by Natasha Robinson-Link, ICJS Justice Leader Fellow
I grew up in an interfaith household – my mother is Jewish and my father is Christian. When I was younger, my parents told us that growing up in an interfaith household was a “big deal,” but I did not quite understand why. In my mind, it was normal to go to synagogue for Rosh Hashanah and church for Easter. My parents emphasized the similarities in the religious traditions, and I learned about water as a symbol in Christianity and Judaism.
Yet, as I became older, I started to hear stories of the anti-Semitism that my mother experienced while attending our Presbyterian Church. This was the first exposure I had to racism that can occur in interfaith spaces. After 9/11, I witnessed Islamophobia permeate our country. (I’m sure Islamophobia was pervasive before, I just was unaware.) From my childhood and throughout college, I came to understand religion as a divisive force that perpetuated injustice.
It was not until my volunteer work with Jews United for Justice (JUFJ), an activist organization based in DC/Maryland, that I began to understand the power of religion as a tool for justice. Through JUFJ’s collaboration with other faith-based organizations, I became exposed to the role of interfaith organizing in combating institutional racism and white supremacy.
With JUFJ, I worked on water justice issues and the Water Accountability and Equity Act. I learned about how water is a symbol of justice in the Jewish faith. Coming into this fellowship, I only had a rudimentary understanding of the relationship between water and justice. Further, this understanding was limited to the Jewish and Christian traditions; I did not know the relationship between water and justice in the Islamic faith.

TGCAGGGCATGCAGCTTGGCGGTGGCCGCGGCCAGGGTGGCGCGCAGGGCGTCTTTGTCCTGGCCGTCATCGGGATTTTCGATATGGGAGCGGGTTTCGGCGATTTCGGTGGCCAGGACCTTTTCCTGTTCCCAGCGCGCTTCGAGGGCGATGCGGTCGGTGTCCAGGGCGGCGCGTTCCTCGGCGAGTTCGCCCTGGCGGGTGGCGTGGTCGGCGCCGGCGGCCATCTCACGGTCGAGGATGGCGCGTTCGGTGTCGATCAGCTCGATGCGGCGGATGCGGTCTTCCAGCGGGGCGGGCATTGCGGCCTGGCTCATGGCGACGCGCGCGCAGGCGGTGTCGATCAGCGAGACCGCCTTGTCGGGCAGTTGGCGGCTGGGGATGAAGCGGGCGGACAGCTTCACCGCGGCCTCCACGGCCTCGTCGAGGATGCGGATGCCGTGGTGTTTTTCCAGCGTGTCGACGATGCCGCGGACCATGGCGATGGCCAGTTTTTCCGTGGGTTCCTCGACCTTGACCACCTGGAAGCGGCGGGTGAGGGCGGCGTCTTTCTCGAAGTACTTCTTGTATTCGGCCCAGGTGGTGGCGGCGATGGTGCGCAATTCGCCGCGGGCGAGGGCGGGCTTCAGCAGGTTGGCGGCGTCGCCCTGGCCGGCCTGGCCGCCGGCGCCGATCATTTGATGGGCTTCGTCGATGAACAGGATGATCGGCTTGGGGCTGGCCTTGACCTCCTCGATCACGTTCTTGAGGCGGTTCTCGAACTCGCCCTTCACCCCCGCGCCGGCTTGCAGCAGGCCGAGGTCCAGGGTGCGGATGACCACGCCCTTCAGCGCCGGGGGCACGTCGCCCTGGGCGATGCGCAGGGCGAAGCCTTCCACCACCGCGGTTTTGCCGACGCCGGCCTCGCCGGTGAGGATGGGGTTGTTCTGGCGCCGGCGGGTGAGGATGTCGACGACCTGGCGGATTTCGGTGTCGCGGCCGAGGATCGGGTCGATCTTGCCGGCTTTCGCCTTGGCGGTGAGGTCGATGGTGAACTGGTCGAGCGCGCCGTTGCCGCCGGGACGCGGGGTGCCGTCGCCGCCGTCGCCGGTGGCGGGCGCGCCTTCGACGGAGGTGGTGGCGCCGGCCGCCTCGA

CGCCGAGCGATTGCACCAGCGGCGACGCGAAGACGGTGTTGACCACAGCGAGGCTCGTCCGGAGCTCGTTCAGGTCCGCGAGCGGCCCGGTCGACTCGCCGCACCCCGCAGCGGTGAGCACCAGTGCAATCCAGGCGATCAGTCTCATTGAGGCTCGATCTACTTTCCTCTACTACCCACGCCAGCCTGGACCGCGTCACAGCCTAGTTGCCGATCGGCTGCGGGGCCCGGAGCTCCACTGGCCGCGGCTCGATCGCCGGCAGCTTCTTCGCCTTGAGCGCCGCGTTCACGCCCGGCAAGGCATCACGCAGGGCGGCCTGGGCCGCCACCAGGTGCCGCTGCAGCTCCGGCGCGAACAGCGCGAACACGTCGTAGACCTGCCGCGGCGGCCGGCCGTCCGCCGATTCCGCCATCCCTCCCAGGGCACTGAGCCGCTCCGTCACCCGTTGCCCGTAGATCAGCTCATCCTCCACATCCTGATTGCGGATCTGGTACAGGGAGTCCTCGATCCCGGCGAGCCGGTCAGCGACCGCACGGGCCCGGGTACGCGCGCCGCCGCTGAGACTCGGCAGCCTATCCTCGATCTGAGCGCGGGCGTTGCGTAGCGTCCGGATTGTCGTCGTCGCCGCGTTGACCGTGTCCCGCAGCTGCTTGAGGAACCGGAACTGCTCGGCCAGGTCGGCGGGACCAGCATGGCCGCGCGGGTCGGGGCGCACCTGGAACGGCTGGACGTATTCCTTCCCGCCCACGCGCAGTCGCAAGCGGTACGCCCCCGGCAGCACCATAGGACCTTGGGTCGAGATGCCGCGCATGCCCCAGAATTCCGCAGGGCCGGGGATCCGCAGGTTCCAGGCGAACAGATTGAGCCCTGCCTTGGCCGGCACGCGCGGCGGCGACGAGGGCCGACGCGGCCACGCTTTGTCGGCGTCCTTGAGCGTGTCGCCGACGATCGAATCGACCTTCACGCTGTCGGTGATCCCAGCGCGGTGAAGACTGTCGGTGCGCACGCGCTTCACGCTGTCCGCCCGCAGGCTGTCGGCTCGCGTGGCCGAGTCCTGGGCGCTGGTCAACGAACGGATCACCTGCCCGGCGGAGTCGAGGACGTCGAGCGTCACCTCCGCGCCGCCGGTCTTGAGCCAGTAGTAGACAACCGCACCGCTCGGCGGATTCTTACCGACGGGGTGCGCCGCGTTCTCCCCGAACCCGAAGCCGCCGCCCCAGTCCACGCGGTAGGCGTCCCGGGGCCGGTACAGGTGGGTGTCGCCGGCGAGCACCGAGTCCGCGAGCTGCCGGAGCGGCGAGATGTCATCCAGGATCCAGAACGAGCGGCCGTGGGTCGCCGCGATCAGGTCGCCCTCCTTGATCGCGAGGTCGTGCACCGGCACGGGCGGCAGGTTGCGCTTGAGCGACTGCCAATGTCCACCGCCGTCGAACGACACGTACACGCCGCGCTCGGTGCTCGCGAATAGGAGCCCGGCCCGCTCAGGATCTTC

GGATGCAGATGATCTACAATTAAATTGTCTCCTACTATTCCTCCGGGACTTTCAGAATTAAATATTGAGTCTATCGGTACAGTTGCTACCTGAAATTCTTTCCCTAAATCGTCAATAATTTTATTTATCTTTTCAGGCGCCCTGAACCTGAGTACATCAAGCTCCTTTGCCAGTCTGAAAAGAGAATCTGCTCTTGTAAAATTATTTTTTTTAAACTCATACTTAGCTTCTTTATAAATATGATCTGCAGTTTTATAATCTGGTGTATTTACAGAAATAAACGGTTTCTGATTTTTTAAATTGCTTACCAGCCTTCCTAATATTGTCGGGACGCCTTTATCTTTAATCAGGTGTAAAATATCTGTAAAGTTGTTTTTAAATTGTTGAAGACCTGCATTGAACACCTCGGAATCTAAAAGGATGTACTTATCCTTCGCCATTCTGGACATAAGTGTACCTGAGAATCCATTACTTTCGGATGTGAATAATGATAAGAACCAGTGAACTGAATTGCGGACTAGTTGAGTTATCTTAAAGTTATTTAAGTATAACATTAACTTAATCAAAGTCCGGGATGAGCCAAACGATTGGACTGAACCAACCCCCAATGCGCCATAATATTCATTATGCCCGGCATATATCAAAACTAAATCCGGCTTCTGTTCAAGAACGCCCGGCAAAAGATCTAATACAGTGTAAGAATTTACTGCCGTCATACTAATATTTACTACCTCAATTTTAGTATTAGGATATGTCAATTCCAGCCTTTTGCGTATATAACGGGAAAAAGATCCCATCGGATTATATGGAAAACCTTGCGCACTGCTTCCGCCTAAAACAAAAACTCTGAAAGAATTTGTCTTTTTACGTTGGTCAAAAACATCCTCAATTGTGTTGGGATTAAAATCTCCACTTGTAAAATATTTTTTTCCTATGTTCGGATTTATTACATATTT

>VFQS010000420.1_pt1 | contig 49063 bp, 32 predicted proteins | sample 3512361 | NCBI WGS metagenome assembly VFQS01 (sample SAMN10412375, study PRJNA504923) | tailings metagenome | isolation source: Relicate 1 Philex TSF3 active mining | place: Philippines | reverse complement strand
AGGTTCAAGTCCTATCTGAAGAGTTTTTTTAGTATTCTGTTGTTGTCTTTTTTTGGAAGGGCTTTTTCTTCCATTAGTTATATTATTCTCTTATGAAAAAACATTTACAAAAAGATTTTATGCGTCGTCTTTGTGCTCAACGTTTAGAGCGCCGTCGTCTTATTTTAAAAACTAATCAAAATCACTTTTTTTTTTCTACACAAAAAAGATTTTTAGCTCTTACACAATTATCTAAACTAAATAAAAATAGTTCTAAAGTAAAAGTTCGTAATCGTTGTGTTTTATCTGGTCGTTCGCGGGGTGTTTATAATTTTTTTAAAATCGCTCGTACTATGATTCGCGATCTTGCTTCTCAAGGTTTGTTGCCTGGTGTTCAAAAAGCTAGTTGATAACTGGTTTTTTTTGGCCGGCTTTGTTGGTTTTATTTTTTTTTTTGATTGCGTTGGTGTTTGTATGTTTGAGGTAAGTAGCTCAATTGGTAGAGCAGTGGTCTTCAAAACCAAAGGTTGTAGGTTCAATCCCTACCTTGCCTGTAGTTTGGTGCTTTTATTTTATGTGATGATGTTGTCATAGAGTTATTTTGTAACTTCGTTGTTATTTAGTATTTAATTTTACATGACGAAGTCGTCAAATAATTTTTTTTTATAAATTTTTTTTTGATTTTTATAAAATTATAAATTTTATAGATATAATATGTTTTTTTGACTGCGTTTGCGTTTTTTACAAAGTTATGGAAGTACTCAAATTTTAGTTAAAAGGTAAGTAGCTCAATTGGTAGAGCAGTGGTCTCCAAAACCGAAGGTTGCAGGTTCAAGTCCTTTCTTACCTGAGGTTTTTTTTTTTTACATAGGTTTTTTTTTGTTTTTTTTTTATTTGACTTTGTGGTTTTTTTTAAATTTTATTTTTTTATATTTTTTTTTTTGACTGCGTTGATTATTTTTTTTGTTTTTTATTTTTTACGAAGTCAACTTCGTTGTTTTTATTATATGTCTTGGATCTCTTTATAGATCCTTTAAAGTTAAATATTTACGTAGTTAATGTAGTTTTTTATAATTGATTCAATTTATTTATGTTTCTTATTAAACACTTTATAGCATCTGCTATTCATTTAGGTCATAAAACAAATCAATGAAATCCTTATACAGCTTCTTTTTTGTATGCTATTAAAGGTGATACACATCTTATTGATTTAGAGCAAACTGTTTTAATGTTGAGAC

Over the course of this fellowship, I learned about how water is a way to communicate God’s message to human beings. God’s message communicated through water can be one of mercy or judgement. In Christianity and Judaism, for example, Noah’s flood demonstrates how unjust systems of power in the world will face the judgment of God. In Christianity, water is the destructive force for idolatry and lawlessness. Similarly, Islam highlights that the material world is a metaphor for the spiritual world. It is in this light that we can interpret natural disasters, as well as the fortunes of having access to water, on Earth.
On a related note, I have learned about how humanity has the power to use water (and God’s word) for the forces of good or evil. Islam underscores that man is given the power to use the resources of nature to take care of the Earth and humanity. Yet, it is up to humanity to live out justice. In other words, we, as God’s people, must be active in the world and uphold justice. The Qur’an implores individuals to be active in every situation. This recognition is similar to Judaism, which underscores that, “To be human is to be accountable.” In other words, humans need to live just lives.